New ATLAS precision measurements of the Higgs Boson in the 'golden channel'

May 16, 2017, ATLAS Experiment
Figure 1: Distribution of the invariant mass of the four leptons selected in the ATLAS measurement of H→ZZ*→4l using the full 2015+2016 data set. The Higgs boson corresponds to the excess of events with respect to the non resonant ZZ* background observed at 125 GeV. Credit: ATLAS Collaboration/CERN

The discovery of a Higgs boson in 2012 by the ATLAS and CMS experiments marked a milestone in the history of particle physics. It confirmed a long-standing prediction of the Standard Model, the theory that comprises our present understanding of elementary particles and their interactions.

With the huge amount of proton–proton collisions delivered by the LHC in 2015 and 2016 at the increased collision energy of 13 TeV, the ATLAS experiment has entered a new era of Higgs boson property measurements. The new data allowed ATLAS to perform measurements of inclusive and differential cross sections using the "golden" H→ZZ*→4ℓ decay.

The four-lepton channel, albeit rare (0.012% branching fraction into final states with electrons or muons), has the clearest and cleanest signature of all the possible Higgs boson decay modes. This is due to the channel's small background contamination. Figure 1 shows a narrow resonant peak at 125 GeV in the reconstructed invariant mass on top of a locally relatively flat background distribution dominated by (non-resonant) qq→ZZ* production.

The Higgs boson's transverse momentum can be used to probe different Higgs production mechanisms and possible deviations from the Standard Model interactions. Figure 2 shows the measured differential cross section of the four-lepton transverse momentum (pT4l) compared to various Standard Model predictions.

Figure 2: Differential cross section for the transverse momentum (pT4l) of the Higgs boson. The measured cross section is compared to different ggF SM predictions. The error bars on the data points show the total uncertainties, while the systematic uncertainties are indicated by the boxes. Credit: ATLAS Collaboration/CERN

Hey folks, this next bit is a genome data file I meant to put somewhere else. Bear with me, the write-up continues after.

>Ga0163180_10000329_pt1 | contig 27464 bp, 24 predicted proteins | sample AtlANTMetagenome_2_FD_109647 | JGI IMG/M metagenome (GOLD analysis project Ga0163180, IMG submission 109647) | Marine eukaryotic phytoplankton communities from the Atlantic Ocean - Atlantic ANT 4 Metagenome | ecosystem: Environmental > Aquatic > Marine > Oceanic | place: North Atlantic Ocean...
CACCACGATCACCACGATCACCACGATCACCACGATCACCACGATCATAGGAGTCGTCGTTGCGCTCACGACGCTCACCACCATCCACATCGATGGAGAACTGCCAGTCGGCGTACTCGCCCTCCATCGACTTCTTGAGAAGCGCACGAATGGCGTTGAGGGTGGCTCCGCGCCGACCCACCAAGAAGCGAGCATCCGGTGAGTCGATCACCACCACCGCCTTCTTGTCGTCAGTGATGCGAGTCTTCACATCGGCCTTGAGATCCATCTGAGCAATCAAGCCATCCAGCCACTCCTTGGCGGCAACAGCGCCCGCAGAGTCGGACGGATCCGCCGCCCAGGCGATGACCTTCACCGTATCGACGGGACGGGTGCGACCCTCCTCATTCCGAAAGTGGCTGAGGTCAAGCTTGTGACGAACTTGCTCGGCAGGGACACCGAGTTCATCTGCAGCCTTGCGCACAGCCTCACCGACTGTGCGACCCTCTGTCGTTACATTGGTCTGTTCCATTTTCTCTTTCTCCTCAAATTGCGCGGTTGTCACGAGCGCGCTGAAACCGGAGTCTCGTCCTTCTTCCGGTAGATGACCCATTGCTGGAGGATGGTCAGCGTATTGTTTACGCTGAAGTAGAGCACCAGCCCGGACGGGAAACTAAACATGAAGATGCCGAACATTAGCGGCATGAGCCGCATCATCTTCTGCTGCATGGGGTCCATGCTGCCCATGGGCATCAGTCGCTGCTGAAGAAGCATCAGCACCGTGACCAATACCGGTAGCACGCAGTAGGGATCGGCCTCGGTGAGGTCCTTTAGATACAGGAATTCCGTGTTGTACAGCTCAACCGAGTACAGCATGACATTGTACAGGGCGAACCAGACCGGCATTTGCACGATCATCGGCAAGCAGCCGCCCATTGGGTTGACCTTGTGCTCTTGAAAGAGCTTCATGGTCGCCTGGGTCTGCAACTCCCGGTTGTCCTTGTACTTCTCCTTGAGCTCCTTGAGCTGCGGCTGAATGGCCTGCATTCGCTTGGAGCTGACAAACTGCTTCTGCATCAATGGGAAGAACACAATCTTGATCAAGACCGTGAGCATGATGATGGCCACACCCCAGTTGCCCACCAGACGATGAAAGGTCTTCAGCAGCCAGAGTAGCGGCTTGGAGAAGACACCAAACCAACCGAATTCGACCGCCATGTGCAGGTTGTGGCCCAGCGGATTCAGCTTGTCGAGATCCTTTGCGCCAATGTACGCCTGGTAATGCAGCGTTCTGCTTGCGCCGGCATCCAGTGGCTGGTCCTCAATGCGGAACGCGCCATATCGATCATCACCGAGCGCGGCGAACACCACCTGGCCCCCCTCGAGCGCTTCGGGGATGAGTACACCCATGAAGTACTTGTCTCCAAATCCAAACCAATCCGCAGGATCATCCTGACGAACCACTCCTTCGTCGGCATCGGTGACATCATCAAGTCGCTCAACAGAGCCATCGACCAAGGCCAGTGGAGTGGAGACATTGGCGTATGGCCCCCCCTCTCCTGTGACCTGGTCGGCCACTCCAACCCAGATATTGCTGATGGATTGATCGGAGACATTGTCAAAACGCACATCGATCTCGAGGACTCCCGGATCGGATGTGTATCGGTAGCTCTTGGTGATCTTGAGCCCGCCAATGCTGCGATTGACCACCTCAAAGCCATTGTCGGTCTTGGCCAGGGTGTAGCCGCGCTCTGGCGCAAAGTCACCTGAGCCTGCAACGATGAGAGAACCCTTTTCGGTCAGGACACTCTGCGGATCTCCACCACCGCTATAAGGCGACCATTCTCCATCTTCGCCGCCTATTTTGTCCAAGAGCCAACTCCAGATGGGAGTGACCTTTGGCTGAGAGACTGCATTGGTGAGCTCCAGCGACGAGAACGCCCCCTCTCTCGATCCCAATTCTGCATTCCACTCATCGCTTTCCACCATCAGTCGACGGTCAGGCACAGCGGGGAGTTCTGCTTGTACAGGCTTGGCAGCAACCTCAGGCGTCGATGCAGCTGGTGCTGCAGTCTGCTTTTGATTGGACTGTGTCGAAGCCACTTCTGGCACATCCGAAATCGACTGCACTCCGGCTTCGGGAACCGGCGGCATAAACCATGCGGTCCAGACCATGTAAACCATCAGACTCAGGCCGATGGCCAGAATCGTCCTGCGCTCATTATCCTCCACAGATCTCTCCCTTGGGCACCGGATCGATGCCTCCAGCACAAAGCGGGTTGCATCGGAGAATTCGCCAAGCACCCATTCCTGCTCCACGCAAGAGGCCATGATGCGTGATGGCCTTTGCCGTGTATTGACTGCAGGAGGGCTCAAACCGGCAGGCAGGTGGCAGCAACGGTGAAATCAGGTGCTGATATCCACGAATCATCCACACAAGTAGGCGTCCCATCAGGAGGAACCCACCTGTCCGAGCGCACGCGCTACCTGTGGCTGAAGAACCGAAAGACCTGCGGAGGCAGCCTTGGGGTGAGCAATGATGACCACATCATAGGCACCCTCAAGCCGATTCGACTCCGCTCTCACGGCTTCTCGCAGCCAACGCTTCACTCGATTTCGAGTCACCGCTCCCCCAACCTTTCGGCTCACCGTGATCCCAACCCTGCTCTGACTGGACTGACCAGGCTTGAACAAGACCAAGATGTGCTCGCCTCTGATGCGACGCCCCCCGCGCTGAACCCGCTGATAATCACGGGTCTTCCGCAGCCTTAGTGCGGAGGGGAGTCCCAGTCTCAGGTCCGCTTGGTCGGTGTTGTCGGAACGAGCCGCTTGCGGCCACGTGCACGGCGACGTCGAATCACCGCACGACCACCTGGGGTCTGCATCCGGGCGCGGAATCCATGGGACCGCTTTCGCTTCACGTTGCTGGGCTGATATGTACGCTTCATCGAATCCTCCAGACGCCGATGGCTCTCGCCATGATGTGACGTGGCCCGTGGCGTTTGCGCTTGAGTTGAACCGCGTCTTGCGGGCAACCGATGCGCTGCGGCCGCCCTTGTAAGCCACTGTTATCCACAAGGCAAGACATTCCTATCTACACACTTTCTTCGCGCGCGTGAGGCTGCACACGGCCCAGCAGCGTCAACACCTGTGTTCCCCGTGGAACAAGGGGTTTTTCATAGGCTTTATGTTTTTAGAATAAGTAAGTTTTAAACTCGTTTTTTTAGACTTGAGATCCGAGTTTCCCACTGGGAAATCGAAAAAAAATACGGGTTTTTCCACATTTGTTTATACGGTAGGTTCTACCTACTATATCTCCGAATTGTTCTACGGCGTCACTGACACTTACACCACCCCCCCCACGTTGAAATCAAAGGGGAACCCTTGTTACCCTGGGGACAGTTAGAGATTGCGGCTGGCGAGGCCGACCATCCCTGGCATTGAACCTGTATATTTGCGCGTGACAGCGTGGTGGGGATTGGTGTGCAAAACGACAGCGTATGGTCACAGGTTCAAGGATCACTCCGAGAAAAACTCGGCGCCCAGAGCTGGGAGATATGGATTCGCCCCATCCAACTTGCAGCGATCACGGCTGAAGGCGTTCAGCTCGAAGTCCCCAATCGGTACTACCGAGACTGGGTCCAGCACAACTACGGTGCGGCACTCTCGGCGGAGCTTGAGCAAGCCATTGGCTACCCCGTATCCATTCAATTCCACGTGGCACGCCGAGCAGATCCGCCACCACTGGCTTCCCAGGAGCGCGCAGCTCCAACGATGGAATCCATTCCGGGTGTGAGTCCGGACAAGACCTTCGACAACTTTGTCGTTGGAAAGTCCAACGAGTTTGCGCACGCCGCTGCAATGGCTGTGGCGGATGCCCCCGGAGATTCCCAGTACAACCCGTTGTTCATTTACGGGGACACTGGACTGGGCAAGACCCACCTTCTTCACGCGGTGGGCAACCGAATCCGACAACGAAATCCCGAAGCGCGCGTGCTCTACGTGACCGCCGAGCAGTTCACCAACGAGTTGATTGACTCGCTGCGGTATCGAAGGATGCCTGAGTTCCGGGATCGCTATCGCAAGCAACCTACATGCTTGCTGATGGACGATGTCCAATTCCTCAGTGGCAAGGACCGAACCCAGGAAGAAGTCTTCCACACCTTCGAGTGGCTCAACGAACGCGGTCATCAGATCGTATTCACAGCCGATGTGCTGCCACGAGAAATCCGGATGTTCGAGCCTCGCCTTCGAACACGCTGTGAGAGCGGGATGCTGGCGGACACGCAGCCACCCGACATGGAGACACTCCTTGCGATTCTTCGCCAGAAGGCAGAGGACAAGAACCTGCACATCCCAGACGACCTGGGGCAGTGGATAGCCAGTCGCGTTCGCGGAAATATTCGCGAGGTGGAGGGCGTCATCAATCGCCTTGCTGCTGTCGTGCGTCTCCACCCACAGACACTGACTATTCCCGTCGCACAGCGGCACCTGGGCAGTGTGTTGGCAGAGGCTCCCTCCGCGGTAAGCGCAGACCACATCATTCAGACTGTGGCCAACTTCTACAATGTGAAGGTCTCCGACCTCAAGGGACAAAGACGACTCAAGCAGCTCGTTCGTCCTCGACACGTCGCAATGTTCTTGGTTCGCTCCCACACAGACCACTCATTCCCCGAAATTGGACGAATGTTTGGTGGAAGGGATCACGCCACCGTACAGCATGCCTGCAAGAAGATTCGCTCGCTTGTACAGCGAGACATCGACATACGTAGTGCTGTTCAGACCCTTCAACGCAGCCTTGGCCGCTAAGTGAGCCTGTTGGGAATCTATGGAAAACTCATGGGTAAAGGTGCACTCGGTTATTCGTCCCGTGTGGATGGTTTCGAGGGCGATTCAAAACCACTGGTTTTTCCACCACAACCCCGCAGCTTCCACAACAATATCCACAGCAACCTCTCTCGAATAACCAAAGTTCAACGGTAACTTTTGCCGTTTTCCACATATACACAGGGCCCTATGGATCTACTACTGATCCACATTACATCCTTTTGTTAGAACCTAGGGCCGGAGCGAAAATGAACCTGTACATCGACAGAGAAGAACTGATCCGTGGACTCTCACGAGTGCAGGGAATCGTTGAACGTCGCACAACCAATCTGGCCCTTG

By studying the number of jets produced in these events, as well as the transverse momentum of the leading jet, ATLAS can probe and help improve the theoretical modelling of Higgs boson production via gluon fusion. The measured and predicted differential cross sections as a function of the jet multiplicity are shown in Figure 3.

Several differential cross sections have been measured for observables sensitive to Higgs boson production and decay, including kinematic distributions of the jets produced in association with the Higgs boson. Good agreement is found between the data and Standard Model predictions. The measurements are used to constrain anomalous Higgs boson interactions (see Figure 4).

Figure 3: Distribution of the invariant mass of the four leptons selected in the ATLAS measurement of H→ZZ*→4l using the full 2015+2016 data set. The Higgs boson corresponds to the excess of events with respect to the non resonant ZZ* background observed at 125 GeV. Credit: ATLAS Collaboration/CERN
Figure 4: Limits on modified Higgs-boson decays within the framework of pseudo-observables. The limits are extracted in the plane of εL and εR, which modify the contact terms between the Higgs boson and left- and right-handed leptons, assuming lepton-flavour universality. Credit: ATLAS Collaboration/CERN

Explore further: From supersymmetry to the Standard Model: New results from the ATLAS experiment

More information: Presentation at LHCP conference by Eleni Mountricha: Higgs measurements in high resolution channels with ATLAS: … 28/lhcp_17_05_15.pdf

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not rated yet May 17, 2017
i am waiting for physicists to think through a way to suppress this field now that we have found it. That will change space flight and if low enough energy would change travel on Earth.
Da Schneib
1 / 5 (1) May 17, 2017
@Nose, you are thinking about canceling inertia. This is problematic unless you hypothesize that gravitational and inertial mass can be unlinked.

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